U.S. stocks dropped further last week, sending the Dow Jones Industrial Average to a six-year low. Many analysts believe that the major reason for the pitiful performance is investors' fears of rising credit card defaults, which are currently considered a major threat to the ailing international economy. Another focus of worries is related to Obama's $787 billion rescue plan, which turned out to be heavy on rhetoric but light on detail. Don't forget that this plan was aimed at further capital injections, purchase of distressed assets and a housing program meant to reduce foreclosures. U.S. corporate giants continue disappointing the investors' universe with poor results. Hewlett Packard announced a 2008 4th quarter profit drop of 13 percent.
The ECB's decision earlier this month to keep interest rates unchanged drove yields on 2-year bonds to the lowest level relative to longer-maturity debt since 1997. While the European Central Bank is facing the dilemma of rate cuts to help the EU economy, many EU member states are solving their own problems by inflating budget deficits. This is deemed illegal by the European Commission 's even in such challenging times (the maximum allowed budget deficit is 3 percent of GDP). The EU executive body has been quick to remind these states, including France, Spain, Greece, Ireland, Malta and Latvia, that their loose budgets may and will result in immediate sanctions and fines. Strangely enough, this attack on delinquent member states was supported by Mr. Trichet, the head of ECB, who considered the situation as a positive sign of keeping order in any economic conditions. There are doubts, of course, that fines could help as the costs of restricting government spending seem to be even higher. This is clearly stated by Germany, which has increased its state debt to 1.5 trillion euros.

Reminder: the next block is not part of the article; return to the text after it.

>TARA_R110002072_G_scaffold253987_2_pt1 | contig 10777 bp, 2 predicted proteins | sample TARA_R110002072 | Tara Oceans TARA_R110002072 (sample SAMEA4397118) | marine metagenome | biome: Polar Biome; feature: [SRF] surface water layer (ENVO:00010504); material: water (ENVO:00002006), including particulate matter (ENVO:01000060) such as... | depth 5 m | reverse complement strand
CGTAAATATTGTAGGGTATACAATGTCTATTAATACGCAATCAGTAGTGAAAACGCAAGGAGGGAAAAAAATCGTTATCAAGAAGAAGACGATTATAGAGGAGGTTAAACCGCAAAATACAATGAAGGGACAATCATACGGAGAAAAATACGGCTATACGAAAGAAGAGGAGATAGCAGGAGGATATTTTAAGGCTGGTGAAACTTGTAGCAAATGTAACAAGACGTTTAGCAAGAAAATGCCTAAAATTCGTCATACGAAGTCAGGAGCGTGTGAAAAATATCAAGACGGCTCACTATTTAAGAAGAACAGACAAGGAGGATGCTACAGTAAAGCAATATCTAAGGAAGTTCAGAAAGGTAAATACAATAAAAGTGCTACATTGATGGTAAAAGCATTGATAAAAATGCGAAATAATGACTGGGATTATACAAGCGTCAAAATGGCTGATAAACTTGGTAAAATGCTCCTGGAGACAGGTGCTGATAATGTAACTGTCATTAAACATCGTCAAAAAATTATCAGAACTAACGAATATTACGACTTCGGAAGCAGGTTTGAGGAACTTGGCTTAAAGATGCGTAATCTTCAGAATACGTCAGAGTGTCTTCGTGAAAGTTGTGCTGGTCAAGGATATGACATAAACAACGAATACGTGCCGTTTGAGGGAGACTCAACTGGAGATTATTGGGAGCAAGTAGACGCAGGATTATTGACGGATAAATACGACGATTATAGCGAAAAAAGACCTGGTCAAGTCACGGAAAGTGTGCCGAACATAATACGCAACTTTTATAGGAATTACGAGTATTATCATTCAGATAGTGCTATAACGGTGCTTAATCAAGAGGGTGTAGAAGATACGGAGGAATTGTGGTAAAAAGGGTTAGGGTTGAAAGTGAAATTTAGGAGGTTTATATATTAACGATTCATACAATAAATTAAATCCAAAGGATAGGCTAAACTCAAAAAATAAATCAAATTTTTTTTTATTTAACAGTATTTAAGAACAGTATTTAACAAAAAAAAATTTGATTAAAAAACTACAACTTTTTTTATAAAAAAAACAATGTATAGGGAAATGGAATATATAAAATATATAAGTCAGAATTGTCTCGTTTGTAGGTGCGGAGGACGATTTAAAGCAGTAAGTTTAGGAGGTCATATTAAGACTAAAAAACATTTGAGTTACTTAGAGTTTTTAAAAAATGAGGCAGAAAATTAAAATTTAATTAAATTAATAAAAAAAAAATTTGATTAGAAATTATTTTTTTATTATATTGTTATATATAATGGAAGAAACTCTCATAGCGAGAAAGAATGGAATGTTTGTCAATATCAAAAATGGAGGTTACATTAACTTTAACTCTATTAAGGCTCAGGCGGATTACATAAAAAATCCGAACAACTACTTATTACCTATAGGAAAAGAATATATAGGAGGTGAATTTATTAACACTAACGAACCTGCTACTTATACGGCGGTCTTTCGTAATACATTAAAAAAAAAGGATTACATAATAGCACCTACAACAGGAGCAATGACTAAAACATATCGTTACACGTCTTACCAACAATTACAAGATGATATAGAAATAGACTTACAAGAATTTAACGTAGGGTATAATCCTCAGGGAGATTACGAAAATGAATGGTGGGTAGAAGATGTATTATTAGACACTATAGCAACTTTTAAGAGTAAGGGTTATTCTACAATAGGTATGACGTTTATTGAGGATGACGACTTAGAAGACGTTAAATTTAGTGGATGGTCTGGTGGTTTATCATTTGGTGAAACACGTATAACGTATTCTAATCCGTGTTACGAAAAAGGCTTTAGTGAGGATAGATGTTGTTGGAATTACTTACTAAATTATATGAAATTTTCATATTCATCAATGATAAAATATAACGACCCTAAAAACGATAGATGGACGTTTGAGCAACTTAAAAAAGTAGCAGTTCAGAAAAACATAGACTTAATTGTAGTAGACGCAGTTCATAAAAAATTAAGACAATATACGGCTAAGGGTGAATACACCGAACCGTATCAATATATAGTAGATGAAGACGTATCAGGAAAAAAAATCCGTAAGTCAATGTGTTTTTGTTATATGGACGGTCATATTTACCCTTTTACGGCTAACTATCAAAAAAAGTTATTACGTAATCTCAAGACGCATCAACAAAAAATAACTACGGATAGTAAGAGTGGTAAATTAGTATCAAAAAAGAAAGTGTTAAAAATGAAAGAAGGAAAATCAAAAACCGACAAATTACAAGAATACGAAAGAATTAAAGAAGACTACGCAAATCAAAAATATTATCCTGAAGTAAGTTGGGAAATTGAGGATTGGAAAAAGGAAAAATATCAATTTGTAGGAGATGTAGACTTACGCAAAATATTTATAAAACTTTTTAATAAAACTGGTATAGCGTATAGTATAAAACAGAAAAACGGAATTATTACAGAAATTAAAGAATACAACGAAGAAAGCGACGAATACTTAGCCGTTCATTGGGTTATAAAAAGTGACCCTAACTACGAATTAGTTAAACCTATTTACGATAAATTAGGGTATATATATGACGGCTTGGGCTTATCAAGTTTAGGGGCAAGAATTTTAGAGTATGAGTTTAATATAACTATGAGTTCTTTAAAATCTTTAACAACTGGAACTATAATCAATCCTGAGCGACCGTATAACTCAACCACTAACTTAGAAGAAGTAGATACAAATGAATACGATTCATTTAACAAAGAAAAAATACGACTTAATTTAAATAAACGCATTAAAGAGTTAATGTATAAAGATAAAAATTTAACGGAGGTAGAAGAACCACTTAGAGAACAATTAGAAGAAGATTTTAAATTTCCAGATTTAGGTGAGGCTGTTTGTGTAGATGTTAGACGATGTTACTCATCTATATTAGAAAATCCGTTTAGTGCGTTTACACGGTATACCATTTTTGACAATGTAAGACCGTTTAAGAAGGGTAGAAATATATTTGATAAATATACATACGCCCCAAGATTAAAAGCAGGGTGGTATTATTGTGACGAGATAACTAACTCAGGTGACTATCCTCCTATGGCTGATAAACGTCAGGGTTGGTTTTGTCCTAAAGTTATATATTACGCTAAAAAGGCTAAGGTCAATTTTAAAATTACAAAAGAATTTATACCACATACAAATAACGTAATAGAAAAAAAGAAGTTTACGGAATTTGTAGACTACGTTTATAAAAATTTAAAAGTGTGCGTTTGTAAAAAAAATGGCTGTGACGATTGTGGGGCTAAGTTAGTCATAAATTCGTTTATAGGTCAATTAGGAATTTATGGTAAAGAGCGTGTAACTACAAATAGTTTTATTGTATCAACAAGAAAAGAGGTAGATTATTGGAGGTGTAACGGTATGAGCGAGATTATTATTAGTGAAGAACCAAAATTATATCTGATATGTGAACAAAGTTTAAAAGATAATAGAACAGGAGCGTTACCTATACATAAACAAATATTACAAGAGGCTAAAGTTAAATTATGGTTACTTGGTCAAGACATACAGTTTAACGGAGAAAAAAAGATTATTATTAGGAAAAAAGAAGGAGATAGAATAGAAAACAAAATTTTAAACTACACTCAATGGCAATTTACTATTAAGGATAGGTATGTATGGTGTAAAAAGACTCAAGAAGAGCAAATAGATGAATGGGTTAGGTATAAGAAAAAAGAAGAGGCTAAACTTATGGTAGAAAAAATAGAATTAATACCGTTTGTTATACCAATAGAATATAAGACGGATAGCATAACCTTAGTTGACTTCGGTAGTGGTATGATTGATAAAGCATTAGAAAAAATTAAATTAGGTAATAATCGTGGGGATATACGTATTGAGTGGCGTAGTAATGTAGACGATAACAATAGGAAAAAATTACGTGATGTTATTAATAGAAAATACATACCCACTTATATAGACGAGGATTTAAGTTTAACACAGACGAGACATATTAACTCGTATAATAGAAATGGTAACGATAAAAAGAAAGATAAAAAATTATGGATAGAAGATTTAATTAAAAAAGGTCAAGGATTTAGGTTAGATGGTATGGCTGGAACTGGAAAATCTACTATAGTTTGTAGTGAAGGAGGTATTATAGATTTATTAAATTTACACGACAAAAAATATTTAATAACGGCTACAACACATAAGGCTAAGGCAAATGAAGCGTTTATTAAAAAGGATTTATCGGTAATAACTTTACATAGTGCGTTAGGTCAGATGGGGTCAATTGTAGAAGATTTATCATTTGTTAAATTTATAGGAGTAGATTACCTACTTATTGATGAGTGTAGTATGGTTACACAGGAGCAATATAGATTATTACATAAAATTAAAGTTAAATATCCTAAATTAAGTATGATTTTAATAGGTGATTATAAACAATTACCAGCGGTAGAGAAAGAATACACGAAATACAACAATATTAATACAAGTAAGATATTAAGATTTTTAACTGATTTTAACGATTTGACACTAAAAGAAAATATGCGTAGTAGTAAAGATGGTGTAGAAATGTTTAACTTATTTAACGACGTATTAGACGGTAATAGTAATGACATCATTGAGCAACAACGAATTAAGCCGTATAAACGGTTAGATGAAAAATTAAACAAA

Russia and CIS
Russia published its January production, unemployment and real wages numbers, all of which confirm the bleak macro outlook. Industrial production was down 16 percent year-on-year, surpassing market expectations. Real wages are down 9.1 percent year-on-year on the back of growing unemployment and wage arrears. Unemployment reached 8.1 percent 's the highest jobless rate in four years 's contributing to further consumer capitulation. Adding to the negative news flow, 2009 GDP and industrial output forecasts for Russia were lowered: a 2.2 percent decrease (instead of 0.2 percent) and a 7.4 percent drop (instead of 5.5 percent), respectively. On a positive note, Rosneft and Transneft secured a $25 billion loan from the China Development Bank in exchange for 20 years of crude oil supplies. The ruble reversed its fall against the basket in the week of Feb. 9, with the CBR tightening liquidity and restricting U.S. dollar purchases by banks. However, last week the ruble dropped again and is now trading around 40.5 against the basket following concerns about a significant production and investment decline in the country. All this has led to an increase in CIS CDS (credit default swaps) spreads and Eurobond yields.
*** Written using materials from Reuters and Bloomberg